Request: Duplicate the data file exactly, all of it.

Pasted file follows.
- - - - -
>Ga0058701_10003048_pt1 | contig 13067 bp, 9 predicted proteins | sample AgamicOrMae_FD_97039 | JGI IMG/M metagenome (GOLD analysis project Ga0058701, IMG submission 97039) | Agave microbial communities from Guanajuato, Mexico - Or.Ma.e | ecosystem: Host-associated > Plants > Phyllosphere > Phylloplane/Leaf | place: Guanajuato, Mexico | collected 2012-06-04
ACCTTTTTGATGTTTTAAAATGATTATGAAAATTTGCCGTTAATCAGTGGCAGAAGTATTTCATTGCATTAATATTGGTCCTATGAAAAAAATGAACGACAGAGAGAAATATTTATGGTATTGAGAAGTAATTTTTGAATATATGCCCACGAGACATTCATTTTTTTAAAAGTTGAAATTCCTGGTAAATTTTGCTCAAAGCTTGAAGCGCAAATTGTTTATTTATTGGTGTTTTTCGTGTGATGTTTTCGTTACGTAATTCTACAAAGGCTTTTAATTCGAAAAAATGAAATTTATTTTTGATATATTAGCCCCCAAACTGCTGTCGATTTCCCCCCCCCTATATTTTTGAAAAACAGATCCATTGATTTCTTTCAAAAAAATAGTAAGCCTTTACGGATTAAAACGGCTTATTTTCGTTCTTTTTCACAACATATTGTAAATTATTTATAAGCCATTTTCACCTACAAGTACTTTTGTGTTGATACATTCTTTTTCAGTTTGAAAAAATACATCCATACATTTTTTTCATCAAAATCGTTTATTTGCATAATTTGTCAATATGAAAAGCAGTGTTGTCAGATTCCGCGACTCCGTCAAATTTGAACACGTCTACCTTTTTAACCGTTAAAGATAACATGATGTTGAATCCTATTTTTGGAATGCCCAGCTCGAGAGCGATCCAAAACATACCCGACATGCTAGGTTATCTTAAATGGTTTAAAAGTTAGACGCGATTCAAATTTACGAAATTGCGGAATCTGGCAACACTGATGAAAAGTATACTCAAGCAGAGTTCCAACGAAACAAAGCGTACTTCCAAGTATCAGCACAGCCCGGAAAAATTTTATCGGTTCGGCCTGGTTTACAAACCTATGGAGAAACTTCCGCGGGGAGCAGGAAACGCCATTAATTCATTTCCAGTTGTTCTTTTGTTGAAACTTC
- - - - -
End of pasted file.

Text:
>Ga0058701_10003048_pt1 | contig 13067 bp, 9 predicted proteins | sample AgamicOrMae_FD_97039 | JGI IMG/M metagenome (GOLD analysis project Ga0058701, IMG submission 97039) | Agave microbial communities from Guanajuato, Mexico - Or.Ma.e | ecosystem: Host-associated > Plants > Phyllosphere > Phylloplane/Leaf | place: Guanajuato, Mexico | collected 2012-06-04
ACCTTTTTGATGTTTTAAAATGATTATGAAAATTTGCCGTTAATCAGTGGCAGAAGTATTTCATTGCATTAATATTGGTCCTATGAAAAAAATGAACGACAGAGAGAAATATTTATGGTATTGAGAAGTAATTTTTGAATATATGCCCACGAGACATTCATTTTTTTAAAAGTTGAAATTCCTGGTAAATTTTGCTCAAAGCTTGAAGCGCAAATTGTTTATTTATTGGTGTTTTTCGTGTGATGTTTTCGTTACGTAATTCTACAAAGGCTTTTAATTCGAAAAAATGAAATTTATTTTTGATATATTAGCCCCCAAACTGCTGTCGATTTCCCCCCCCCTATATTTTTGAAAAACAGATCCATTGATTTCTTTCAAAAAAATAGTAAGCCTTTACGGATTAAAACGGCTTATTTTCGTTCTTTTTCACAACATATTGTAAATTATTTATAAGCCATTTTCACCTACAAGTACTTTTGTGTTGATACATTCTTTTTCAGTTTGAAAAAATACATCCATACATTTTTTTCATCAAAATCGTTTATTTGCATAATTTGTCAATATGAAAAGCAGTGTTGTCAGATTCCGCGACTCCGTCAAATTTGAACACGTCTACCTTTTTAACCGTTAAAGATAACATGATGTTGAATCCTATTTTTGGAATGCCCAGCTCGAGAGCGATCCAAAACATACCCGACATGCTAGGTTATCTTAAATGGTTTAAAAGTTAGACGCGATTCAAATTTACGAAATTGCGGAATCTGGCAACACTGATGAAAAGTATACTCAAGCAGAGTTCCAACGAAACAAAGCGTACTTCCAAGTATCAGCACAGCCCGGAAAAATTTTATCGGTTCGGCCTGGTTTACAAACCTATGGAGAAACTTCCGCGGGGAGCAGGAAACGCCATTAATTCATTTCCAGTTGTTCTTTTGTTGAAACTTC